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Advisors, Private Equity

4 Deals That Failed and Why


After tireless months of courtship, meetings, negotiations, due diligence, and approvals, why are so many deals still at risk of failing post-close?

According to Robert Sher, founder of advisory firm CEO to CEO, the probability of success for most mergers is at 50 percent — or about as high as a coin toss.

That’s not an assuring metric, given the time and scrupulous energy sunk into the deal-structuring process.

Unfortunately, those at the negotiation table are also rarely the ones rolling out the nitty-gritty of synergistic initiatives. High-minded thinking, overzealous investment bankers, and out-of-touch executives simply can’t compensate for solid post-merger execution and strategic leadership; somewhere down the line the goodwill message of partnership gets lost in turf wars and arrogant culture clashes.

In deal-structuring, the financials are certainly important, but mergers also fail due to intangibles of consumer and workforce behaviors such as cooperation, allocation of bandwidth, streamlining operations and technologies, target markets, and customer profiles. (For more, see this article for the top metrics and non-financials to consider before deal-making.)

“The consequences of a bad deal are far greater for a mid-market company than for a big corporation,” says Sher. “Large companies usually have enough managers and resources to patch things up. Most mid-market companies lack the finances or bandwidth to absorb a bad deal.”

Consider these four failed mergers as learning examples.


Culprit: Customer profiles, culture clashes

In 2005, eBay bought Skype for $2.6 billion. The deal was troubled from the start, as eBay misunderstood its entire customer base. Buyers, sellers, and third-parties were just fine messaging each other through its platform under the guise of user names and storefronts. When the company envisioned them discussing products via Skype, it completely missed the mark.

According to a PC Magazine report, a culture clash between the two companies was also too great to overcome. “EBay’s conservative, bank-like culture didn’t mesh well with Skype’s democratic mission to level the field for voice technologies. Skype’s management changes during its four-year partnership also didn’t help matters.” Eventually, eBay sold Skype for $1.6 billion.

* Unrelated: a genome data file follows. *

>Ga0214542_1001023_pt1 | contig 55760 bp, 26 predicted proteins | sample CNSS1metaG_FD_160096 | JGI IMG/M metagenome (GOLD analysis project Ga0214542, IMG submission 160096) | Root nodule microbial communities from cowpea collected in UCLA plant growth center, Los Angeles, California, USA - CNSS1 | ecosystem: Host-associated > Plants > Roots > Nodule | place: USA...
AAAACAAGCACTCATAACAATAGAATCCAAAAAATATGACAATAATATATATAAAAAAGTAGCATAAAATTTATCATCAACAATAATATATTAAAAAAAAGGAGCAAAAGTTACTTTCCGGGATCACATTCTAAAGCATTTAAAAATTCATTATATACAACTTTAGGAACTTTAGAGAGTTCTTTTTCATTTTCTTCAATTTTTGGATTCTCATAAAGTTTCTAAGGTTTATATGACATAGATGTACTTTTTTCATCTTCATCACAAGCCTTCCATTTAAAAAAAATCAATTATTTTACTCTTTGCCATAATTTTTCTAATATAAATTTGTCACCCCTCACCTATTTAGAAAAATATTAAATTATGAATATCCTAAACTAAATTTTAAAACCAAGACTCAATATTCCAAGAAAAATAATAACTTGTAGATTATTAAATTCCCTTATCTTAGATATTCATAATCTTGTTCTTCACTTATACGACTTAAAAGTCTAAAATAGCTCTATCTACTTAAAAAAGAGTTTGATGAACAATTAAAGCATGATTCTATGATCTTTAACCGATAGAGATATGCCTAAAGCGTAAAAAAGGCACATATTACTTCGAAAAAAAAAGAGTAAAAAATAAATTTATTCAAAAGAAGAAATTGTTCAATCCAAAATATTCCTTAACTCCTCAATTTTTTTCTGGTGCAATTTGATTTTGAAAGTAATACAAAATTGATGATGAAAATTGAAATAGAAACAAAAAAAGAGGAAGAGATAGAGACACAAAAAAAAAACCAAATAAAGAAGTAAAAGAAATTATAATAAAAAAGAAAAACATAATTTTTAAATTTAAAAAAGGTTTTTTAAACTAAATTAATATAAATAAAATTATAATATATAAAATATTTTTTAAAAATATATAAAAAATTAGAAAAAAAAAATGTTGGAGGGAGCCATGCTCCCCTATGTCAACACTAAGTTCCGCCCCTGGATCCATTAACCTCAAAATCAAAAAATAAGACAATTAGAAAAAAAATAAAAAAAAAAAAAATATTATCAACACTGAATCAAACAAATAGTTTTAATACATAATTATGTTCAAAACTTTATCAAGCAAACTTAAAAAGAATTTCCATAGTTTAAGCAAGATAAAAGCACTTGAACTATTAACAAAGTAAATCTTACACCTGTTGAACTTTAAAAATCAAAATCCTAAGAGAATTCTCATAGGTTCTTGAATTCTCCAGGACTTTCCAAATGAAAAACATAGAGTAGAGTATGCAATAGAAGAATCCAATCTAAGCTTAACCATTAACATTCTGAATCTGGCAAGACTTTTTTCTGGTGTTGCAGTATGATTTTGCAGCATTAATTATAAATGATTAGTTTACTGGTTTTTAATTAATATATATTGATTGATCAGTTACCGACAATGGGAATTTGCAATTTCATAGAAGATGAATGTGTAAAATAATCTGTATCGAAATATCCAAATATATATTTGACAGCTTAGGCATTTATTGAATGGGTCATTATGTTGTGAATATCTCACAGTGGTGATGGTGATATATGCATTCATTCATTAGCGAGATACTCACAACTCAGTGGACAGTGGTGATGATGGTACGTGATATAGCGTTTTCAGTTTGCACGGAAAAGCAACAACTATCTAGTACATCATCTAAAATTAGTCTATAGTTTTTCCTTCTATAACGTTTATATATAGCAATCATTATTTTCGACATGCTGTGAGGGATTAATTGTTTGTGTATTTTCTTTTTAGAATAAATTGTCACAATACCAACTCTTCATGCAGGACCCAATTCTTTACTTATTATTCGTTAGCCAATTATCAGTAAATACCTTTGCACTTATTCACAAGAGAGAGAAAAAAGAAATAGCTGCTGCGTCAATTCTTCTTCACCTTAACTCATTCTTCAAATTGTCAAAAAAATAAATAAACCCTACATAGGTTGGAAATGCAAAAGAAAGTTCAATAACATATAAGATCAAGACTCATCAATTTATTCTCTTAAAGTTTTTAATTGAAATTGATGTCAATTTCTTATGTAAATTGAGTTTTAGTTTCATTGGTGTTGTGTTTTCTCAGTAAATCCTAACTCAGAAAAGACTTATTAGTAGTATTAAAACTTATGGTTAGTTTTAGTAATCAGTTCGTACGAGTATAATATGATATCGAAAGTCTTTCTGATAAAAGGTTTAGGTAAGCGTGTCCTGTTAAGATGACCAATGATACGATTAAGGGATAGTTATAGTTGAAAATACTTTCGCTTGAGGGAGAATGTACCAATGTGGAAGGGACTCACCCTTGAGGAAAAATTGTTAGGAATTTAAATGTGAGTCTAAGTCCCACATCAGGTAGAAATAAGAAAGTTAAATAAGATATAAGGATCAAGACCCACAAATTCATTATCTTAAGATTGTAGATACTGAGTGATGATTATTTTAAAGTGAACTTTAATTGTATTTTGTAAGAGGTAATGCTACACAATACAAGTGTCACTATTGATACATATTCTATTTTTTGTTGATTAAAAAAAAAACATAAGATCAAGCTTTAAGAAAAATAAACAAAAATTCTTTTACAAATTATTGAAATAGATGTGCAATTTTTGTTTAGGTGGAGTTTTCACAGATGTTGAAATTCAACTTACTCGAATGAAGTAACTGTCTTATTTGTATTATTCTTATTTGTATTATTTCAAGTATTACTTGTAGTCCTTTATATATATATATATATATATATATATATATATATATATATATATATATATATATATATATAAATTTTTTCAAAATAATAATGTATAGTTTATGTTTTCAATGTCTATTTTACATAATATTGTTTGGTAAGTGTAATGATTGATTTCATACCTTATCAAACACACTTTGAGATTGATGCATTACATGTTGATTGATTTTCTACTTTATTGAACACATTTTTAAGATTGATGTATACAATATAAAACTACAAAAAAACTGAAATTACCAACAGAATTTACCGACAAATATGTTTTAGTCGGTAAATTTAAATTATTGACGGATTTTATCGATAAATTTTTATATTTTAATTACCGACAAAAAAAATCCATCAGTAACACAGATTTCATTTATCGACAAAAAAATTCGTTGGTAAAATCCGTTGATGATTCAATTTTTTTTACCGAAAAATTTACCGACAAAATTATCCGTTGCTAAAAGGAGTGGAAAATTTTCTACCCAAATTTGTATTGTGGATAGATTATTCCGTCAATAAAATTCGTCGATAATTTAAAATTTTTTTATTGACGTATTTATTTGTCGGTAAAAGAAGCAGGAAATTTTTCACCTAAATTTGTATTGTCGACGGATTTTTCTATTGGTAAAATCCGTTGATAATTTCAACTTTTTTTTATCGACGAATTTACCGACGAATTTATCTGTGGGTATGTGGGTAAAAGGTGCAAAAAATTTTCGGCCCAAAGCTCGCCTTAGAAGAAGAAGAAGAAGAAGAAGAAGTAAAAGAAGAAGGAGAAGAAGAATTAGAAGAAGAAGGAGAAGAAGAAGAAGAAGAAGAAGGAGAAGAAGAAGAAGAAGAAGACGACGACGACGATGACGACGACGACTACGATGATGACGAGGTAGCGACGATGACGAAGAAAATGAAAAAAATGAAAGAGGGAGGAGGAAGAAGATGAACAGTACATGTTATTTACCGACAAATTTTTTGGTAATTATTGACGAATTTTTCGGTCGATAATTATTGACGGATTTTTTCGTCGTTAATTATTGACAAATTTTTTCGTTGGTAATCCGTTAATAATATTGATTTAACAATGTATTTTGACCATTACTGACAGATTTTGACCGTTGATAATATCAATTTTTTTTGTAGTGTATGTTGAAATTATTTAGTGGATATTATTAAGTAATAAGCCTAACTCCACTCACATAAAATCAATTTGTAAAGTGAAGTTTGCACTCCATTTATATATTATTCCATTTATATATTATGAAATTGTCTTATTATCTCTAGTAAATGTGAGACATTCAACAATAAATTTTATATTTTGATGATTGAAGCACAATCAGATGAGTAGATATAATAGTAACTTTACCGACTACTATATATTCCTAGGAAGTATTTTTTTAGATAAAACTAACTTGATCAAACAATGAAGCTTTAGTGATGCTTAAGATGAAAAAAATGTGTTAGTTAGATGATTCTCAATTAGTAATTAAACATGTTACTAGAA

Culprit: Operations and technologies, customer profiles, target market, culture clashes

In 2005, Sprint purchased Nextel for $35 billion in majority shares. Problems arose from the start. There were cultural differences — Sprint was bureaucratic; Nextel was entrepreneurial. Widespread distrust manifested between company leaders. Disparate reputations didn’t help matters: Sprint’s customer service was horrendous while Nextel’s was more attuned to customer concerns.

Poor coordination across post-deal operations saw both companies wastefully maintaining separate headquarters. Their combined technologies didn’t mesh, either. Nextel’s walkie-talkie aesthetic was out of sync with Sprint’s mainstream phone models. By 2013, Sprint got rid of Nextel’s network entirely.


Culprit: Target market

In 2008, Arby’s acquired Wendy’s for $2.3 billion hoping the latter’s brand could bolster the former’s, but things just didn’t work out. There were already almost double the number of Wendy’s (6,600) than Arby’s (3,600) franchises, and Wendy’s accounted for 70 percent of revenues, while Arby’s continued performing poorly. In the end, the combined group sold 81.5 percent of Arby’s shares for $430 million to focus primarily on further developing the Wendy’s brand.

AOL/Time Warner

Culprit: Culture clashes, operations and technologies

In 2001, AOL acquired Time Warner in a mega $165 billion deal. AOL wanted access to content and cable networks to evolve its dial-up technologies, and Time Warner wanted an internet presence. Chaos ensued in the months following as the dot-com bubble burst, forcing a $99 billion goodwill write-off of the AOL division.

Making matters worse, Time Warner developed its own Road Runner internet service instead of marketing and evolving AOL, and they bumped heads on converging their mass media and content outlets. In 2003, digging the knife deeper in the wound, and as a sign of lingering internal strife, Time Warner dropped AOL from the official company name.

With so many deals failing due to the “non-financials,” mid-market companies should take heed of obvious red flags as seen from catastrophic mergers. When at the deal table, executives should consider the customers affected, as well as their vision for whether a merger makes sense and how their workforce can play  nicely together.

Want more stories of mergers gone wrong? Look here.

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